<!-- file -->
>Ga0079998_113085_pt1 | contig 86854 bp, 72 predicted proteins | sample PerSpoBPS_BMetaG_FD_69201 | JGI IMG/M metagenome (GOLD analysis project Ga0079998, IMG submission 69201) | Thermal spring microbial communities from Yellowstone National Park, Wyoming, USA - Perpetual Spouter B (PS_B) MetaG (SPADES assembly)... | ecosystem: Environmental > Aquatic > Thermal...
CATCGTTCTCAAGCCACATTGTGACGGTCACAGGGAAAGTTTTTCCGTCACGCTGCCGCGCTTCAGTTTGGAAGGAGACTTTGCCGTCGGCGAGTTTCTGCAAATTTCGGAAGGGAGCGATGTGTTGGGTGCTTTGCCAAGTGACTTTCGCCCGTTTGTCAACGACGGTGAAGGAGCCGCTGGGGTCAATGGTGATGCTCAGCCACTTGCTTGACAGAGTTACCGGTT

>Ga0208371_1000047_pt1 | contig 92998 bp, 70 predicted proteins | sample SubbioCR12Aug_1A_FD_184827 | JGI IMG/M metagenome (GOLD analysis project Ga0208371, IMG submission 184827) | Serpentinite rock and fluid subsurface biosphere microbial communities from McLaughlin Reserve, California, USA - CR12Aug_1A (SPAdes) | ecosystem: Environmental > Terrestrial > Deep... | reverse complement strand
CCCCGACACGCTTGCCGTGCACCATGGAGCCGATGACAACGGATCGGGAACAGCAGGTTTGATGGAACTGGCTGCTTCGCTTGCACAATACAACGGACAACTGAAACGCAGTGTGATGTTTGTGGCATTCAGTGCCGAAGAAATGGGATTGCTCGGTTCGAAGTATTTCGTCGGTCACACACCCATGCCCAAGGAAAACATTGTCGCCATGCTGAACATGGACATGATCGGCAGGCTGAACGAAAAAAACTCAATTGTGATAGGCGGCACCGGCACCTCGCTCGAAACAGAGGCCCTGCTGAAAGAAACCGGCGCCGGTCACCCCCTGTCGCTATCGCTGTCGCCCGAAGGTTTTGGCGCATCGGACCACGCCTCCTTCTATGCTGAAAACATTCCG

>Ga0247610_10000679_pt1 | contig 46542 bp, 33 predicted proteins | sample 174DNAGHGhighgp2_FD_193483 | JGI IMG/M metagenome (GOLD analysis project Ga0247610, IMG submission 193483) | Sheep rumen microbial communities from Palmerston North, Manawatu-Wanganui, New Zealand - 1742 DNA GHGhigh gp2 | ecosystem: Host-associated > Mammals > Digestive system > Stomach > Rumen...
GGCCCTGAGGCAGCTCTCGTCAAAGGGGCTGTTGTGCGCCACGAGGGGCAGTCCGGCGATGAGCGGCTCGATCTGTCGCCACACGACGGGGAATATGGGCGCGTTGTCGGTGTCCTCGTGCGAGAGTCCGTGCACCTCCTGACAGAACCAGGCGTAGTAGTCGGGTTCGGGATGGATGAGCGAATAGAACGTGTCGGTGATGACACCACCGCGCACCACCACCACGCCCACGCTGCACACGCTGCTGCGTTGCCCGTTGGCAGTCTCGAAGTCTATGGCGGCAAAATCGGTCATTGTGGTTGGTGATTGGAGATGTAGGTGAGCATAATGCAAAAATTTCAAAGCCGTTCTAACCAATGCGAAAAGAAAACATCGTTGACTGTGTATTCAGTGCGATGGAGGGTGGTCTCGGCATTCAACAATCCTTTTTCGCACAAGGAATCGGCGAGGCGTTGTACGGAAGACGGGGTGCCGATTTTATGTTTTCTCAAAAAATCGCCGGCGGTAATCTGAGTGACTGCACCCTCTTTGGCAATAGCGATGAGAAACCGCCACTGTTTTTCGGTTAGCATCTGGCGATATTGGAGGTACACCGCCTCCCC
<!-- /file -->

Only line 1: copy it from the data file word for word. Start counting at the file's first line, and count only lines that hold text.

>Ga0079998_113085_pt1 | contig 86854 bp, 72 predicted proteins | sample PerSpoBPS_BMetaG_FD_69201 | JGI IMG/M metagenome (GOLD analysis project Ga0079998, IMG submission 69201) | Thermal spring microbial communities from Yellowstone National Park, Wyoming, USA - Perpetual Spouter B (PS_B) MetaG (SPADES assembly)... | ecosystem: Environmental > Aquatic > Thermal...